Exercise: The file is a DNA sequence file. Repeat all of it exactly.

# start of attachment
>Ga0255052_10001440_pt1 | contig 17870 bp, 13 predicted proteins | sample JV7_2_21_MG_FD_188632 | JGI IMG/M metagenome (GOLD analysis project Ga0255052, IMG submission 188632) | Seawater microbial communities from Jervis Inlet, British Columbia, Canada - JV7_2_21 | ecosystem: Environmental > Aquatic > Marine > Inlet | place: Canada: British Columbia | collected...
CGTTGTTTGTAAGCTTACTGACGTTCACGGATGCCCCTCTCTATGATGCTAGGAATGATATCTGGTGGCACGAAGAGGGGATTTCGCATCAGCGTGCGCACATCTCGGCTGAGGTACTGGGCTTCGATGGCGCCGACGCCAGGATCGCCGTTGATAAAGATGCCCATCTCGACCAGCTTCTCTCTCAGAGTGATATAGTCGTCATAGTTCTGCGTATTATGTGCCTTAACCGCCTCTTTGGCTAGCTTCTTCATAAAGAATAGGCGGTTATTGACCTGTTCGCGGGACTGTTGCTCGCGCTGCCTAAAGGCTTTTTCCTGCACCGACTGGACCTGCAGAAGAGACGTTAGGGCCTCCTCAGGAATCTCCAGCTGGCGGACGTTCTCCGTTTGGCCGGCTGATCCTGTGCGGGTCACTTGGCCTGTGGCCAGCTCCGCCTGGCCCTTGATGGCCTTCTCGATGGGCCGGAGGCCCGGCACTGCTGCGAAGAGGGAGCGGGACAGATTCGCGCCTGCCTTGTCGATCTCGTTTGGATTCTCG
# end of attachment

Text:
>Ga0255052_10001440_pt1 | contig 17870 bp, 13 predicted proteins | sample JV7_2_21_MG_FD_188632 | JGI IMG/M metagenome (GOLD analysis project Ga0255052, IMG submission 188632) | Seawater microbial communities from Jervis Inlet, British Columbia, Canada - JV7_2_21 | ecosystem: Environmental > Aquatic > Marine > Inlet | place: Canada: British Columbia | collected...
CGTTGTTTGTAAGCTTACTGACGTTCACGGATGCCCCTCTCTATGATGCTAGGAATGATATCTGGTGGCACGAAGAGGGGATTTCGCATCAGCGTGCGCACATCTCGGCTGAGGTACTGGGCTTCGATGGCGCCGACGCCAGGATCGCCGTTGATAAAGATGCCCATCTCGACCAGCTTCTCTCTCAGAGTGATATAGTCGTCATAGTTCTGCGTATTATGTGCCTTAACCGCCTCTTTGGCTAGCTTCTTCATAAAGAATAGGCGGTTATTGACCTGTTCGCGGGACTGTTGCTCGCGCTGCCTAAAGGCTTTTTCCTGCACCGACTGGACCTGCAGAAGAGACGTTAGGGCCTCCTCAGGAATCTCCAGCTGGCGGACGTTCTCCGTTTGGCCGGCTGATCCTGTGCGGGTCACTTGGCCTGTGGCCAGCTCCGCCTGGCCCTTGATGGCCTTCTCGATGGGCCGGAGGCCCGGCACTGCTGCGAAGAGGGAGCGGGACAGATTCGCGCCTGCCTTGTCGATCTCGTTTGGATTCTCG